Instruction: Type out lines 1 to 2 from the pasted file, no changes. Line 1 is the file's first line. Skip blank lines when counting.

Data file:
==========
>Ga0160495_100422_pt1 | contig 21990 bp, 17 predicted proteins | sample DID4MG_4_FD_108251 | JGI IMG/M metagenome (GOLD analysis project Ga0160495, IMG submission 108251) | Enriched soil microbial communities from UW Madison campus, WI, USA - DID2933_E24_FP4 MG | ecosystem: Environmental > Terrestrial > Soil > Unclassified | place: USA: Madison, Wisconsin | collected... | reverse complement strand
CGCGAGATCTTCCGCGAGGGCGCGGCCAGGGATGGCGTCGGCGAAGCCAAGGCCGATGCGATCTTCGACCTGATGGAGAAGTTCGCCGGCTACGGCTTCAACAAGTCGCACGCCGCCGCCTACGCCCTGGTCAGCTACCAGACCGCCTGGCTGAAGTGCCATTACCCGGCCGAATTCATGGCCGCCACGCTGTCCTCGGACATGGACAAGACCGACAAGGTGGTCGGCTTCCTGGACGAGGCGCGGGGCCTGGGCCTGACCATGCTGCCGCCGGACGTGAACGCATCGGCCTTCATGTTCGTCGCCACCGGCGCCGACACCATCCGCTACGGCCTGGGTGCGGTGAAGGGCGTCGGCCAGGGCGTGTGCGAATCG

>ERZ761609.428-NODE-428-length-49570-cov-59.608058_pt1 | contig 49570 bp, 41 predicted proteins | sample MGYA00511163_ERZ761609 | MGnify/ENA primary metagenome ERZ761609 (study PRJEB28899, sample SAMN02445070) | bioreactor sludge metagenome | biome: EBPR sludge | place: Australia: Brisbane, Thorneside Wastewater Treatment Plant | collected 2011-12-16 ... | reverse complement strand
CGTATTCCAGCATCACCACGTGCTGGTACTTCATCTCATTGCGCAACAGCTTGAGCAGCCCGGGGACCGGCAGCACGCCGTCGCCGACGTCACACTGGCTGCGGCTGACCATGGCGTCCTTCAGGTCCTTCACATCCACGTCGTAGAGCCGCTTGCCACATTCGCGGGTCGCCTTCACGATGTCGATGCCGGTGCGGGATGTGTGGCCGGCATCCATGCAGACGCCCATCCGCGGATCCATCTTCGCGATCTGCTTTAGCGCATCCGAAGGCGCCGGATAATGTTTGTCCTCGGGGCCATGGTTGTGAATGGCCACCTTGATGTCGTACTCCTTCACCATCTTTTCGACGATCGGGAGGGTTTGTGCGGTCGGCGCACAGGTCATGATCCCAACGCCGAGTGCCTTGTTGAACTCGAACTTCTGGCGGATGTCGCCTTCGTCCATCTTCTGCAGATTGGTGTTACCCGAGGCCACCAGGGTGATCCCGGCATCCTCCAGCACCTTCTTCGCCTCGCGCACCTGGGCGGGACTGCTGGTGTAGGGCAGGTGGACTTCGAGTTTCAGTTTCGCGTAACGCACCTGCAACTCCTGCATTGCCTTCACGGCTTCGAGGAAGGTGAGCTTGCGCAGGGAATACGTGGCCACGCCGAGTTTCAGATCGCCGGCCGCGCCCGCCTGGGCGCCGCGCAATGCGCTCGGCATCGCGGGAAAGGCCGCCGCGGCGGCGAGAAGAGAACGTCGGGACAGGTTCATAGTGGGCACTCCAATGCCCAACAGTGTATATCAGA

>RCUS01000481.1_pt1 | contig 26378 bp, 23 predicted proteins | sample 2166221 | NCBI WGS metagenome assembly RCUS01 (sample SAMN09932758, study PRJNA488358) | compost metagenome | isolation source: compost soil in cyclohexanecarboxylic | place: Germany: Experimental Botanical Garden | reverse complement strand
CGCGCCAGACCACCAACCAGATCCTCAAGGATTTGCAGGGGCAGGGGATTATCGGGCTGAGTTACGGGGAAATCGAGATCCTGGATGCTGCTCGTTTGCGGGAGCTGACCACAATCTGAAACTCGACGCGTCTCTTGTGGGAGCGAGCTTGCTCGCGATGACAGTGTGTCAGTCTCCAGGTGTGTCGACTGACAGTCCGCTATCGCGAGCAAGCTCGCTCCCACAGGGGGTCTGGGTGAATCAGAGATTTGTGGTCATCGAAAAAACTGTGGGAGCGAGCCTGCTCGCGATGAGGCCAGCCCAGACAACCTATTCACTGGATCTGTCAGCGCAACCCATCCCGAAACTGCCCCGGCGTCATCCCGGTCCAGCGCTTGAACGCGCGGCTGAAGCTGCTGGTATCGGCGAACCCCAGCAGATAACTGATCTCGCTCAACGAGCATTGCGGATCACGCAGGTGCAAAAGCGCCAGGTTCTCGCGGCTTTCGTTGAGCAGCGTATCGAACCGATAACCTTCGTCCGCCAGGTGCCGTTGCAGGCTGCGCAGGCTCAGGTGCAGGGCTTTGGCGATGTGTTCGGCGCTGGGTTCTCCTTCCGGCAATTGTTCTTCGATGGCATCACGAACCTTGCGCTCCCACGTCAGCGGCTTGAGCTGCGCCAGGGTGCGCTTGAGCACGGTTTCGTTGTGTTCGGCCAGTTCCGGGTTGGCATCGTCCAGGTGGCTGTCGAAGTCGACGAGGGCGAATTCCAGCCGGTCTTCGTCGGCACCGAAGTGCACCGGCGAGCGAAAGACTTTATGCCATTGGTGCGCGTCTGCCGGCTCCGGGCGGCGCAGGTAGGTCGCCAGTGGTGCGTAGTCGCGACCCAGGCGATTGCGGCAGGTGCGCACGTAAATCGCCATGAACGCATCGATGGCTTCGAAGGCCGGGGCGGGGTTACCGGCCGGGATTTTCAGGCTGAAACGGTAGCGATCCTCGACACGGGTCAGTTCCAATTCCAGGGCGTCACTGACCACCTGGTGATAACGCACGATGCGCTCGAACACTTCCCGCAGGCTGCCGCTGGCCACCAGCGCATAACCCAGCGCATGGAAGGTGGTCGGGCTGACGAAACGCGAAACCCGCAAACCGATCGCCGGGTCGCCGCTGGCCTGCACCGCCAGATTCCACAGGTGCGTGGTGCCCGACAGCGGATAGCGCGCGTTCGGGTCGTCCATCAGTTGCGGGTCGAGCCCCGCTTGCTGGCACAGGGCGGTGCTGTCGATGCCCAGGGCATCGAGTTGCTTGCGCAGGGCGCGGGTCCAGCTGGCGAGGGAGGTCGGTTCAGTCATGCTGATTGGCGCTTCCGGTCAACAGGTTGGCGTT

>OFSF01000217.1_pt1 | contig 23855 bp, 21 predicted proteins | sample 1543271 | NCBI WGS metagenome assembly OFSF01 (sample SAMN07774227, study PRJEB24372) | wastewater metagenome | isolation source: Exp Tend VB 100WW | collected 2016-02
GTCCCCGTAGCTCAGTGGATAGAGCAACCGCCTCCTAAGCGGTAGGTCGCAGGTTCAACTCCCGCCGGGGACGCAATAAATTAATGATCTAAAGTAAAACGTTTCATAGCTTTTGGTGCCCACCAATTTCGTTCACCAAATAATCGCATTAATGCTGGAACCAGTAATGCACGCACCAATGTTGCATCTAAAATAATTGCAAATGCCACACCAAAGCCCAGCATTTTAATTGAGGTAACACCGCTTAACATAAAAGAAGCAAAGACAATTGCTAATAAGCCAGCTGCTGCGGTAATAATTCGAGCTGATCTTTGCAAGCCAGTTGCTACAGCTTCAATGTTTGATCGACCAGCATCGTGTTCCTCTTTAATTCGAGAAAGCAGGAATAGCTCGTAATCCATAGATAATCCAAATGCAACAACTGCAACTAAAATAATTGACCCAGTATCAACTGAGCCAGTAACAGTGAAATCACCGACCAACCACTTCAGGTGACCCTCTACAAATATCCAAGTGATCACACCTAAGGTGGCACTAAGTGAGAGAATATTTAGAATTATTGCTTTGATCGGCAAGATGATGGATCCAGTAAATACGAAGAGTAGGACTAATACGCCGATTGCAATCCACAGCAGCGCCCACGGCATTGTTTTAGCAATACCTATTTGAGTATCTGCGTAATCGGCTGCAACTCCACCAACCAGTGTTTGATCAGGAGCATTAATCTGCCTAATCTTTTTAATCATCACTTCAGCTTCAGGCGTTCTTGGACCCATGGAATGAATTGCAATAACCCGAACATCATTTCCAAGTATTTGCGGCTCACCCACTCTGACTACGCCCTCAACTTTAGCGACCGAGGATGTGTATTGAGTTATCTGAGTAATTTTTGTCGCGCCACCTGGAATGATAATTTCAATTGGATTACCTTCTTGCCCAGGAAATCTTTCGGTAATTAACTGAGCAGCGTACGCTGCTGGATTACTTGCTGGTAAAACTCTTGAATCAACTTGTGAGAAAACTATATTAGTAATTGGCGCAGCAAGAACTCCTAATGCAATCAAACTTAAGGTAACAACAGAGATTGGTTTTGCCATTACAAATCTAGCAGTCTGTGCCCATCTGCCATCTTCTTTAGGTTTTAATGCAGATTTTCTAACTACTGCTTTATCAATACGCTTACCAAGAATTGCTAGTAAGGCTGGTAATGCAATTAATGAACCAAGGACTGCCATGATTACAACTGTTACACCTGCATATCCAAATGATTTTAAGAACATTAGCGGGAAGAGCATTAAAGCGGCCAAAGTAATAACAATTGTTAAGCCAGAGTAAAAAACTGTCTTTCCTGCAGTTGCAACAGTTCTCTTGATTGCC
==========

>Ga0160495_100422_pt1 | contig 21990 bp, 17 predicted proteins | sample DID4MG_4_FD_108251 | JGI IMG/M metagenome (GOLD analysis project Ga0160495, IMG submission 108251) | Enriched soil microbial communities from UW Madison campus, WI, USA - DID2933_E24_FP4 MG | ecosystem: Environmental > Terrestrial > Soil > Unclassified | place: USA: Madison, Wisconsin | collected... | reverse complement strand
CGCGAGATCTTCCGCGAGGGCGCGGCCAGGGATGGCGTCGGCGAAGCCAAGGCCGATGCGATCTTCGACCTGATGGAGAAGTTCGCCGGCTACGGCTTCAACAAGTCGCACGCCGCCGCCTACGCCCTGGTCAGCTACCAGACCGCCTGGCTGAAGTGCCATTACCCGGCCGAATTCATGGCCGCCACGCTGTCCTCGGACATGGACAAGACCGACAAGGTGGTCGGCTTCCTGGACGAGGCGCGGGGCCTGGGCCTGACCATGCTGCCGCCGGACGTGAACGCATCGGCCTTCATGTTCGTCGCCACCGGCGCCGACACCATCCGCTACGGCCTGGGTGCGGTGAAGGGCGTCGGCCAGGGCGTGTGCGAATCG